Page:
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BOOK REVIEW: Small Great Things – by Jodi Picoult

Title: Small Great Things
Author: Jodi Picoult

Genre: Fiction, Contemporary
First published: October 11th 2016
Publisher: Ballantine Books
Finished reading: April 27th 2017
Pages: 470

“That’s because racism isn’t just about hate. We all have biases, even if don’t think we do. It’s because racism is also about who has power…and who has access to it.”


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Small Great Things is one of those books I’ve heard nothing but great things about and was really excited to read, but somehow it took me months to actually pick it up. Not for any specific reason and definitely not because I didn’t want to, especially since I’ve read and enjoyed a few Jodi Picoult novels in the past, but somehow I always ended up with a different title in my hands instead. And right now, I kind of want to kick myself for waiting this long to pick up my copy. Because there is no doubt that Small Great Things is an emotional, well written, powerful and unforgettable story. Simply brilliant!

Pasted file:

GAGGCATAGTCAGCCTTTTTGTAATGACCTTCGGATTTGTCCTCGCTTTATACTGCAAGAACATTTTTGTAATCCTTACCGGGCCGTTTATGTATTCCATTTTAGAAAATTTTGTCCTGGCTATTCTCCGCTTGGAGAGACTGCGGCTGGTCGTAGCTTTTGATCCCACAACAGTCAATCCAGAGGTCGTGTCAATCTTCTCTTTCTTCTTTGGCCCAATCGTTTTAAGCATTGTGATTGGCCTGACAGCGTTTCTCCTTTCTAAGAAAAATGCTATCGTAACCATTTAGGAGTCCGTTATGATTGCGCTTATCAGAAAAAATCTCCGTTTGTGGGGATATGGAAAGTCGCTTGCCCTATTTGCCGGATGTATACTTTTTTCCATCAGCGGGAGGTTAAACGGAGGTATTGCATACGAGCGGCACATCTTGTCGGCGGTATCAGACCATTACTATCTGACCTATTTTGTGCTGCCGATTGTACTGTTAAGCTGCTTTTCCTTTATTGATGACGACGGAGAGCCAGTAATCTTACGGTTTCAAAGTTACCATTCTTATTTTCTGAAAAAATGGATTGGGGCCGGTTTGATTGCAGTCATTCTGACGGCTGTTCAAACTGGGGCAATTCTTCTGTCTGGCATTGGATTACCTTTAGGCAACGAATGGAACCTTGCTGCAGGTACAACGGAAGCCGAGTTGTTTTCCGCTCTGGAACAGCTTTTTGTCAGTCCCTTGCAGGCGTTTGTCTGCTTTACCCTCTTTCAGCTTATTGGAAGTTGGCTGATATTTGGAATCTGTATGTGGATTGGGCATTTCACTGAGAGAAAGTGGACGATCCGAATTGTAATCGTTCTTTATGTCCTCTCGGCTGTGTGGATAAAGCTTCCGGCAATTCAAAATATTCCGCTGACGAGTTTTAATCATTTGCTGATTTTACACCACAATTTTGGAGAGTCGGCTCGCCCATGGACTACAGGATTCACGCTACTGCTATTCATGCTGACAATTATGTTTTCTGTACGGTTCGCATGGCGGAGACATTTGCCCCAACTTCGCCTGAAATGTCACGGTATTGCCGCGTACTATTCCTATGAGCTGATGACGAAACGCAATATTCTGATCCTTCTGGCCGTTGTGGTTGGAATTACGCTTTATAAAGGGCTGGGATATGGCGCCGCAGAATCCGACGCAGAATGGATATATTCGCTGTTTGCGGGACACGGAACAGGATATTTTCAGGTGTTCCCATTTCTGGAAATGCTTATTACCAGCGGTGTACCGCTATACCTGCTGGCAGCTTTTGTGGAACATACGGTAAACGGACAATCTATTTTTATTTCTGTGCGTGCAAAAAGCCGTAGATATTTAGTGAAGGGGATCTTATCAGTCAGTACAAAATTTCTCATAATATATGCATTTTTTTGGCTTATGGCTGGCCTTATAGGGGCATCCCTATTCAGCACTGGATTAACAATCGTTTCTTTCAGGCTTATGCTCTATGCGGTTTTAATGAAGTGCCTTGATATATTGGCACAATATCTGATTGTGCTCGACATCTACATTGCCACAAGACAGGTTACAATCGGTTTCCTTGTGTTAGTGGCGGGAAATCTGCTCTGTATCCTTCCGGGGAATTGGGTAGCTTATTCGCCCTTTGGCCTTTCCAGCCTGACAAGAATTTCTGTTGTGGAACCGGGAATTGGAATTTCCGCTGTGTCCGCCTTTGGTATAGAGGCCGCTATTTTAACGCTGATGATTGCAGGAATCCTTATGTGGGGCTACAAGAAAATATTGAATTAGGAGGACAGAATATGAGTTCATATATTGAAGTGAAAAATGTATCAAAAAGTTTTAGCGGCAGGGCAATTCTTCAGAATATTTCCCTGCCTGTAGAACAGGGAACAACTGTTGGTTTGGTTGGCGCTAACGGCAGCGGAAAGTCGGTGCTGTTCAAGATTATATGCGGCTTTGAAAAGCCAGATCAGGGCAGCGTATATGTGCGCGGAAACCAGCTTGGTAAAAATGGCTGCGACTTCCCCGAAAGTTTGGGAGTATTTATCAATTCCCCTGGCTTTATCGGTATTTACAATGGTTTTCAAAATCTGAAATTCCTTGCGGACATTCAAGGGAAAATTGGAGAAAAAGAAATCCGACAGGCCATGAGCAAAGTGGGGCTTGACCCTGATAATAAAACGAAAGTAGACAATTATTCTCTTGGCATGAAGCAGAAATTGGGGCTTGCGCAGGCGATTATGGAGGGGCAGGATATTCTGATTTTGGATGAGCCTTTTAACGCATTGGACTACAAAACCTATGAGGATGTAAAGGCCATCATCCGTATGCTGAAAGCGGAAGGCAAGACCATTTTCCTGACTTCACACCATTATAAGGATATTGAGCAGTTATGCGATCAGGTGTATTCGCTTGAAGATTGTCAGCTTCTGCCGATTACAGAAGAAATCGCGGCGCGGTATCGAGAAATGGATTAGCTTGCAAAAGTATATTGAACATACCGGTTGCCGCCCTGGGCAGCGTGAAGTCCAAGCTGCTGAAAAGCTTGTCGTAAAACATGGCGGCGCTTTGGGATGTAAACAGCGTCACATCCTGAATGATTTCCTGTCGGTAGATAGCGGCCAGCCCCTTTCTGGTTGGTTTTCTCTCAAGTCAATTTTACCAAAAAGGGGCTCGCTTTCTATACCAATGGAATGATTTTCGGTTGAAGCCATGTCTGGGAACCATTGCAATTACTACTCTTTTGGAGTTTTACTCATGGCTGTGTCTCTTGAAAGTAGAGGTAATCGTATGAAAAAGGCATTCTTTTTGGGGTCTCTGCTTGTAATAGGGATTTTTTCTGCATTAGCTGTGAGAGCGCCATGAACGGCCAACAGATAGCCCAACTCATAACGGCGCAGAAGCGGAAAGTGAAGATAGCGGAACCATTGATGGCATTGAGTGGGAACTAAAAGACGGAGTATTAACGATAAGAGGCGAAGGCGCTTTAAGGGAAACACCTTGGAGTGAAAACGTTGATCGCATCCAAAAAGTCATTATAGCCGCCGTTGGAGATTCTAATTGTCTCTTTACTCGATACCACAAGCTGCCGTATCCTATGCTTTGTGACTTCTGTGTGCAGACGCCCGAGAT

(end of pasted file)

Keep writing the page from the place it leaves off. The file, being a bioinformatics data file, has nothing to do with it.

I’m actually having a hard time getting my thoughts properly on paper, but I’m going to try and explain why this story is THAT good anyway. First of all, Small Great Things focuses on the very important topic of racism and racial problematics. This alone was enough for me to want to read the story, but what stands out is the excellent execution of this topic. The diversity of the characters Jodi Picoult used to tell this story is spot on, as well as their development. We see the story develop through the eyes of both the African American nurse Ruth, the white supremacist Turk who just lost his baby and Ruth’s (white) lawyer Kennedy. Through this diverse collection of characters Jodi Picoult is able to address a wide variety of issues related to race problematics, resulting in a VERY powerful story that will stay with you for a long time. This is a story that will make you think: like the author says, racism isn’t just about active racism; passive racism is just as dangerous and something we don’t tend to pay enough attention to. But there is more. Not only is Small Great Things a story with a very important topic that is well executed and with diverse and well developed characters, the plot itself is also intriguing and the whole message behind this story is very powerful. And to top things off, the prose is just as good as every other aspect of this novel. As you might have guessed, I can more than recommend Small Great Things.